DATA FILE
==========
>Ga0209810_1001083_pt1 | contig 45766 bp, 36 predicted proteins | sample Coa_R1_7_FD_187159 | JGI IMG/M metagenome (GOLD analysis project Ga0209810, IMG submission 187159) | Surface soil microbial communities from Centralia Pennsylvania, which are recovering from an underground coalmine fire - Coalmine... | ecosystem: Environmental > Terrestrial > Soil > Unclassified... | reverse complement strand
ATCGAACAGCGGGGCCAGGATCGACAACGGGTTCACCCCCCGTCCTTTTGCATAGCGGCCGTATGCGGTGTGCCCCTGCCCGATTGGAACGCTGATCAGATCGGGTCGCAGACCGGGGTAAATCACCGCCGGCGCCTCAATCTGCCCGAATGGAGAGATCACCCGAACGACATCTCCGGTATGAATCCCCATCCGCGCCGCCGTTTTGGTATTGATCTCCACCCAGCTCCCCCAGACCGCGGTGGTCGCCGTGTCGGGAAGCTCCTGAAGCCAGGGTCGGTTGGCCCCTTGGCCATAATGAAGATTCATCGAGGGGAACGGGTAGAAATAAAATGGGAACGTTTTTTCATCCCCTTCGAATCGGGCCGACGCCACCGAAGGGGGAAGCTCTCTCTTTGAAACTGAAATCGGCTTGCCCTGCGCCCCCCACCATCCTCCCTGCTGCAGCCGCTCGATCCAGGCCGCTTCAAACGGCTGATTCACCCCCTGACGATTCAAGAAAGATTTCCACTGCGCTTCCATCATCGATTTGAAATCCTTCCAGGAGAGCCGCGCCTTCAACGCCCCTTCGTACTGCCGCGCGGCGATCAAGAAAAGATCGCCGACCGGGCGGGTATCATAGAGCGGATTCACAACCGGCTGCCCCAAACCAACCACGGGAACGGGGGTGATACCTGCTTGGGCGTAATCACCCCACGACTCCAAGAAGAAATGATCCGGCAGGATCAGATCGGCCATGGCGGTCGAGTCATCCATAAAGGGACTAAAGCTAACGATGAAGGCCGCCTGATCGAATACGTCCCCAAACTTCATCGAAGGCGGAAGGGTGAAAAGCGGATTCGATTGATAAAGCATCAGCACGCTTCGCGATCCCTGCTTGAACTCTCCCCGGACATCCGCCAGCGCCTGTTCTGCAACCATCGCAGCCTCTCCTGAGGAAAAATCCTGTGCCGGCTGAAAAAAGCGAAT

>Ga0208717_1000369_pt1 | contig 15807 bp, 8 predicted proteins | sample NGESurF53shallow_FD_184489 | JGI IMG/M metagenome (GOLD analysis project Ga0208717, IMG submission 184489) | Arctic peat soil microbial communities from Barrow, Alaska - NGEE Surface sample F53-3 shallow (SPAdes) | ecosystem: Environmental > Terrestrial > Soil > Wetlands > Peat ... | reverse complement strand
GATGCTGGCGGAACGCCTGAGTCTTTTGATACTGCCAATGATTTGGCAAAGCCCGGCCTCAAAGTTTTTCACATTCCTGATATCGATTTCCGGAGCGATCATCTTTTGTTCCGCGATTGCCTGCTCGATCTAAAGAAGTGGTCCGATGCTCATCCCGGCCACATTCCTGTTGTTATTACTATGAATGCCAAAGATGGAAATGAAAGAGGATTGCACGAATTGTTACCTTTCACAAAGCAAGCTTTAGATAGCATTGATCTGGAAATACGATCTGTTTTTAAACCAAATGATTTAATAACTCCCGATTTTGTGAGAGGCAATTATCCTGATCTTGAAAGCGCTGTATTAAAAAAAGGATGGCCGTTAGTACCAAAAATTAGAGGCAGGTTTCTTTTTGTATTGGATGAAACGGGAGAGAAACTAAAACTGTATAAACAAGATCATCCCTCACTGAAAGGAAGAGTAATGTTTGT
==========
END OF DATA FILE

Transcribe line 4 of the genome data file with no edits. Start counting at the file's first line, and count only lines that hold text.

GATGCTGGCGGAACGCCTGAGTCTTTTGATACTGCCAATGATTTGGCAAAGCCCGGCCTCAAAGTTTTTCACATTCCTGATATCGATTTCCGGAGCGATCATCTTTTGTTCCGCGATTGCCTGCTCGATCTAAAGAAGTGGTCCGATGCTCATCCCGGCCACATTCCTGTTGTTATTACTATGAATGCCAAAGATGGAAATGAAAGAGGATTGCACGAATTGTTACCTTTCACAAAGCAAGCTTTAGATAGCATTGATCTGGAAATACGATCTGTTTTTAAACCAAATGATTTAATAACTCCCGATTTTGTGAGAGGCAATTATCCTGATCTTGAAAGCGCTGTATTAAAAAAAGGATGGCCGTTAGTACCAAAAATTAGAGGCAGGTTTCTTTTTGTATTGGATGAAACGGGAGAGAAACTAAAACTGTATAAACAAGATCATCCCTCACTGAAAGGAAGAGTAATGTTTGT